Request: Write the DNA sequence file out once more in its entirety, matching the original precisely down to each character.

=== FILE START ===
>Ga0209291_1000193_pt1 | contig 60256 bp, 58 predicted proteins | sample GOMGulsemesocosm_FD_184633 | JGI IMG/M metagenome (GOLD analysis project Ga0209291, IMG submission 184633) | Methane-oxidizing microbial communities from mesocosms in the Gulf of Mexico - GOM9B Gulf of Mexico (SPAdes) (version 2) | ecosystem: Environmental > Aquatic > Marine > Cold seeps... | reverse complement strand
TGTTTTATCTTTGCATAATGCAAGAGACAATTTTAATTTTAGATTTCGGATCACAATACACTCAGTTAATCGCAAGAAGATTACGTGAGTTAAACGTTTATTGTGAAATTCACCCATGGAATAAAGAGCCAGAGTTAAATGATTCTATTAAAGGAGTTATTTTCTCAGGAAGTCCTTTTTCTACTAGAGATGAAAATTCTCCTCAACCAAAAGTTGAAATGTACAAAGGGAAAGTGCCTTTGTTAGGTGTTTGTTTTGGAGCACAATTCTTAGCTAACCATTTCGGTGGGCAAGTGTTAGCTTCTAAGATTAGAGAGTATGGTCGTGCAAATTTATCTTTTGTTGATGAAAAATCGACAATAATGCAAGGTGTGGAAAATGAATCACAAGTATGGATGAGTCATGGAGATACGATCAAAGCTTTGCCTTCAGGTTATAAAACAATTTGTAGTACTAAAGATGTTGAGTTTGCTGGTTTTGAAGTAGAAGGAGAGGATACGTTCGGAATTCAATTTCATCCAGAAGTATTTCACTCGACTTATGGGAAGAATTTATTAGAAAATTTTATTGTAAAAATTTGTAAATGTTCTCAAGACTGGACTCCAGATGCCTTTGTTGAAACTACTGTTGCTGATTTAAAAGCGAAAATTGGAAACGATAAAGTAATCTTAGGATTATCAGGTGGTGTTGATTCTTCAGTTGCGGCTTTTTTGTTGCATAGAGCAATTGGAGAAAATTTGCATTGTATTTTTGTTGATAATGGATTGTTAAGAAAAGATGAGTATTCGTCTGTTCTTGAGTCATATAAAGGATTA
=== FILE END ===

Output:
>Ga0209291_1000193_pt1 | contig 60256 bp, 58 predicted proteins | sample GOMGulsemesocosm_FD_184633 | JGI IMG/M metagenome (GOLD analysis project Ga0209291, IMG submission 184633) | Methane-oxidizing microbial communities from mesocosms in the Gulf of Mexico - GOM9B Gulf of Mexico (SPAdes) (version 2) | ecosystem: Environmental > Aquatic > Marine > Cold seeps... | reverse complement strand
TGTTTTATCTTTGCATAATGCAAGAGACAATTTTAATTTTAGATTTCGGATCACAATACACTCAGTTAATCGCAAGAAGATTACGTGAGTTAAACGTTTATTGTGAAATTCACCCATGGAATAAAGAGCCAGAGTTAAATGATTCTATTAAAGGAGTTATTTTCTCAGGAAGTCCTTTTTCTACTAGAGATGAAAATTCTCCTCAACCAAAAGTTGAAATGTACAAAGGGAAAGTGCCTTTGTTAGGTGTTTGTTTTGGAGCACAATTCTTAGCTAACCATTTCGGTGGGCAAGTGTTAGCTTCTAAGATTAGAGAGTATGGTCGTGCAAATTTATCTTTTGTTGATGAAAAATCGACAATAATGCAAGGTGTGGAAAATGAATCACAAGTATGGATGAGTCATGGAGATACGATCAAAGCTTTGCCTTCAGGTTATAAAACAATTTGTAGTACTAAAGATGTTGAGTTTGCTGGTTTTGAAGTAGAAGGAGAGGATACGTTCGGAATTCAATTTCATCCAGAAGTATTTCACTCGACTTATGGGAAGAATTTATTAGAAAATTTTATTGTAAAAATTTGTAAATGTTCTCAAGACTGGACTCCAGATGCCTTTGTTGAAACTACTGTTGCTGATTTAAAAGCGAAAATTGGAAACGATAAAGTAATCTTAGGATTATCAGGTGGTGTTGATTCTTCAGTTGCGGCTTTTTTGTTGCATAGAGCAATTGGAGAAAATTTGCATTGTATTTTTGTTGATAATGGATTGTTAAGAAAAGATGAGTATTCGTCTGTTCTTGAGTCATATAAAGGATTA